The G.V.R. Khodadad Lecture Series
Started in 2014, the G.V.R. Khodadad Lecture is a yearly endowed lecture series intended for the
Tufts community on the topics of the psychological and
biological underpinnings of excessive (pathological) selfishness
and aggressive behavior.
Genes, Brain and Behavior in Human Reactive Aggression
Friday October 6, 2017
Nelly Alia-Klein, Ph.D.
Icahn School of Medicine at Mount Sinai
Nelly Alia-Klein uses gene-brain-behavior modeling to predict anger
and reactive aggression in patients with conditions such as
Intermittent Explosive Disorder. One of her goals is to better
understand and treat anger attacks in psychiatric disorders. Her
research probes select genotypes and their effects on brain function
through application of MRI and PET brain imaging technology. Dr.
Alia-Klein is Associate Professor of Psychiatry and Neuroscience at
the Icahn School of Medicine at Mount Sinai in New York City, and
co-chief of the Neuropsychoimaging of Addiction and Related
Conditions (NARC) research program.
View video >
Brains Breaking Badly: The Neuroscience of Self-Control Failure
Friday, October 28, 2016
Joshua W. Buckholtz, Ph.D.
Why can't some people stop themselves from doing things that are bad for
them, or that hurt others?
Impulsivity, the inability to exert self-control, is a core symptom across
the entire spectrum of mental illness. It is notoriously difficult to treat and
there are few effective therapies. Joshua Buckholtz uses neuroimaging,
personality and behavioral assessment, and genomics to study how genes and
environments affect brain function and impulsive decision-making in drug
addiction, aggression, psychopathy, and personality disorders. Dr. Buckholtz is
an Assistant Professor of Psychology at Harvard University and director of the
Systems Neuroscience of Psychopathology Laboratory (SNPlab), and serves on the
faculty of the Center for Law, Brain & Behavior at Massachusetts General
View video >
A Cognitive Neuroscience Approach to Reactive and Instrumental Aggression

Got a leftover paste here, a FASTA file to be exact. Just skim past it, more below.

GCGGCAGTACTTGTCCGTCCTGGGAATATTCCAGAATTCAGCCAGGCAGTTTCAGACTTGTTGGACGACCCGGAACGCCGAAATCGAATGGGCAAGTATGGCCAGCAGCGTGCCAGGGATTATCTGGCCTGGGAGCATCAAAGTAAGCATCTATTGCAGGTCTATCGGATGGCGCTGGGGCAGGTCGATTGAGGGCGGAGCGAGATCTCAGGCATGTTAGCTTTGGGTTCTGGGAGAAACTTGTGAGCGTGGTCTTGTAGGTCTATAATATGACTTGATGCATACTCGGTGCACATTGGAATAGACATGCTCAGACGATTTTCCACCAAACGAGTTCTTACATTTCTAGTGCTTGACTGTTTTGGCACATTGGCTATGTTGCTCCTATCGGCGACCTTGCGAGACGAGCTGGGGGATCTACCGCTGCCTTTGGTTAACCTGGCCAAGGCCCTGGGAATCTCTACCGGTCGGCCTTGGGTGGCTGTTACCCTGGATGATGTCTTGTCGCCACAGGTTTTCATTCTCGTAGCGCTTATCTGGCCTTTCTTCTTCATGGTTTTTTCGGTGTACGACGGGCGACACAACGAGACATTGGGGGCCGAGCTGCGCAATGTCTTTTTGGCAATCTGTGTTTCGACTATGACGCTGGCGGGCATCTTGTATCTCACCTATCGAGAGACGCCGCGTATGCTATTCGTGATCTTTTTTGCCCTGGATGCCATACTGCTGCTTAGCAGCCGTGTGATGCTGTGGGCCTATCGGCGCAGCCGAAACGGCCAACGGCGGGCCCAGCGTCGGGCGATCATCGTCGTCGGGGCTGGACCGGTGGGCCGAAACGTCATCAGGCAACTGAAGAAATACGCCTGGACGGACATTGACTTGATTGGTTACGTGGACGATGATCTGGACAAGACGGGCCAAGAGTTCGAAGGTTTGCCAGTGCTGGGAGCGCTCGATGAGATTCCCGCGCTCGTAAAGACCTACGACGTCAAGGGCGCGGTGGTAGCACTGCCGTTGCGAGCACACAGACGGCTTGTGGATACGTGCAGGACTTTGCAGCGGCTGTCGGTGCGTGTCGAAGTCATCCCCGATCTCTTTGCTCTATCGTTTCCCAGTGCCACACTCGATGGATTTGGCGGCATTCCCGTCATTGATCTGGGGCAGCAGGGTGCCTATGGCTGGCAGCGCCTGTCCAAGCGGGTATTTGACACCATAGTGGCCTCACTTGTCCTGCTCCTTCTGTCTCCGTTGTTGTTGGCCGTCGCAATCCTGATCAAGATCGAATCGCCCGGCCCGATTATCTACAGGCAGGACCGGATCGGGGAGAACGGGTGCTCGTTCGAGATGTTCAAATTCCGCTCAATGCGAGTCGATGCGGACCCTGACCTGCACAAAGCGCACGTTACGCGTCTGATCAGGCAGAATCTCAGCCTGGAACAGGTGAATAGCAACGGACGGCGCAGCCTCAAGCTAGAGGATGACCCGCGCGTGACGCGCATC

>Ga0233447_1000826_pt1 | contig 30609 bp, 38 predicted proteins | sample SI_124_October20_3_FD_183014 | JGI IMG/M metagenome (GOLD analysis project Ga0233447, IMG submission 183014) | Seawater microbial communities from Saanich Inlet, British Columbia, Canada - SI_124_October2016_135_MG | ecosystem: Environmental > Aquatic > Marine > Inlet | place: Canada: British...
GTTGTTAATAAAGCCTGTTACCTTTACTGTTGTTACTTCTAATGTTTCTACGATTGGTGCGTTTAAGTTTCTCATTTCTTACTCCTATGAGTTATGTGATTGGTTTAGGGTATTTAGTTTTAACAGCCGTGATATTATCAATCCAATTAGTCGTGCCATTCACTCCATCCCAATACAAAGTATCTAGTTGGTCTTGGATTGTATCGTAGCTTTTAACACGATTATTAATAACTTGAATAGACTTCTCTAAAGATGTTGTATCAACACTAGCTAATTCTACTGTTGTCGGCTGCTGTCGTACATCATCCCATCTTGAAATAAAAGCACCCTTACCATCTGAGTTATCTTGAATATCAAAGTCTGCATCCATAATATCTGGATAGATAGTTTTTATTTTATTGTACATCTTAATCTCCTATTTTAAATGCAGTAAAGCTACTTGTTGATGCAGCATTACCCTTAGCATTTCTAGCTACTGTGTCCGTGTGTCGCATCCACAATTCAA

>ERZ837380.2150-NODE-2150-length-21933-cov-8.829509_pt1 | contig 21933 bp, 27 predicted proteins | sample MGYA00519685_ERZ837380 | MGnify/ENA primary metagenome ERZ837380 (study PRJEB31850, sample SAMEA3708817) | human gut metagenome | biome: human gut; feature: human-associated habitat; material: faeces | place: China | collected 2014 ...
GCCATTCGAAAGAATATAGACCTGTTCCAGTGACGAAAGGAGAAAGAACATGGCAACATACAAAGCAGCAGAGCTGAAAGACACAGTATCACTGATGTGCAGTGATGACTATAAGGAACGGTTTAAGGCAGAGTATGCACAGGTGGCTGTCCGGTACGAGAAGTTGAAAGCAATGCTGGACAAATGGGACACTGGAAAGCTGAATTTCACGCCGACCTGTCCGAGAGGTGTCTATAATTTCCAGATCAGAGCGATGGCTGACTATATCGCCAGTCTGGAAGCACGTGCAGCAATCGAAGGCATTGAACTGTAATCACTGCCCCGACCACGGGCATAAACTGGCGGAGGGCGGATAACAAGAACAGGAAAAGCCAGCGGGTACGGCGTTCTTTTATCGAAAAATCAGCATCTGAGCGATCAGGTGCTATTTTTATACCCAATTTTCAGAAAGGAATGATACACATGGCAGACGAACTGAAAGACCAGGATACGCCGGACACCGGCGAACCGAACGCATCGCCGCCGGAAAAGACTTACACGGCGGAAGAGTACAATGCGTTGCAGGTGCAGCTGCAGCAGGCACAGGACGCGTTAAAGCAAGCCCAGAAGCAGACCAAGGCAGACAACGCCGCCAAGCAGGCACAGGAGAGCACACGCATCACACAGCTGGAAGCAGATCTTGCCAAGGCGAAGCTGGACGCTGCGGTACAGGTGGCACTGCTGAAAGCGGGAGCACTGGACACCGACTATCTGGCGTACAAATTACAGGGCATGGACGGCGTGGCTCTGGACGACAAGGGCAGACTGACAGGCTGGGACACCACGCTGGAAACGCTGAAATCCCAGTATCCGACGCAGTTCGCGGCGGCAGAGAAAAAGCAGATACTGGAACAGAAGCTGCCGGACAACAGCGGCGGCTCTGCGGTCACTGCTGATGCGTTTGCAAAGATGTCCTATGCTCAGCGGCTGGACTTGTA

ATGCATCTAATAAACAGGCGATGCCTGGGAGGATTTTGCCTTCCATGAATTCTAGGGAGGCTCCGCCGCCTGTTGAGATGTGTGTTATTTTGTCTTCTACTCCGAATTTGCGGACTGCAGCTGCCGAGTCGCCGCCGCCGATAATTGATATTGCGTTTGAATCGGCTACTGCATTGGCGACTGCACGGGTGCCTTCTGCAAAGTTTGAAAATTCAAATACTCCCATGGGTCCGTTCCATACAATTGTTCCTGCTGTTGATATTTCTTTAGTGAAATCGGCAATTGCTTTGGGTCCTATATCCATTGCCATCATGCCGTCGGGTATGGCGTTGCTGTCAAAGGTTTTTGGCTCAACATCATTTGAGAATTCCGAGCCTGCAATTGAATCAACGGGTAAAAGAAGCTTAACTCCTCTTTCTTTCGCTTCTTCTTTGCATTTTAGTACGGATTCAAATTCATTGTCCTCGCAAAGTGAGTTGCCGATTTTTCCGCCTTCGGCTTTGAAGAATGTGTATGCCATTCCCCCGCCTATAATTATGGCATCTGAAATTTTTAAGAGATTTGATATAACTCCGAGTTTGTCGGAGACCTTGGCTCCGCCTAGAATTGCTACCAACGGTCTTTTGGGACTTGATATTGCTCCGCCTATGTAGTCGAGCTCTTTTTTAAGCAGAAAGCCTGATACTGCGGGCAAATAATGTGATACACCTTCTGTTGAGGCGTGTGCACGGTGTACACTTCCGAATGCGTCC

Friday, October 2, 2015
Dr. James Blair
Chief of the Unit on Affective Cognitive Neuroscience, National Institute of Mental Health
James Blair's research seeks to understand the neuro-cognitive systems
mediating affect in humans and how these become dysfunctional in mood and
anxiety disorders, focusing on youth with conduct disorders. He uses techniques
from cognitive neuroscience (both neuropsychology and functional imaging),
psychopharmacology and, more recently, molecular genetics. Dr. Blair received a
doctoral degree in Psychology from University College London and was awarded a
Wellcome Trust Mental Health Research Fellowship, after which he moved to the
Institute of Cognitive Neuroscience, University College London. He joined the
NIMH Intramural Research Program in 2002.
The Anatomy of Violence: The Biological Roots of Crime
Friday, October 24, 2014
Professor Adrian Raine
Richard Perry University Professor of Criminology and Psychiatry, The University of Pennsylvania
Professor Raine's research explores the interaction between social and
biological factors in predisposing to crime, as well as biological treatments
for aggressive and antisocial behavior and the development of psychopathy,
conduct disorders, and violence. He uses structural and functional brain imaging
and other techniques to study antisocial behavior from neuroscience,
developmental, social, ethical, and legal perspectives.
View video >
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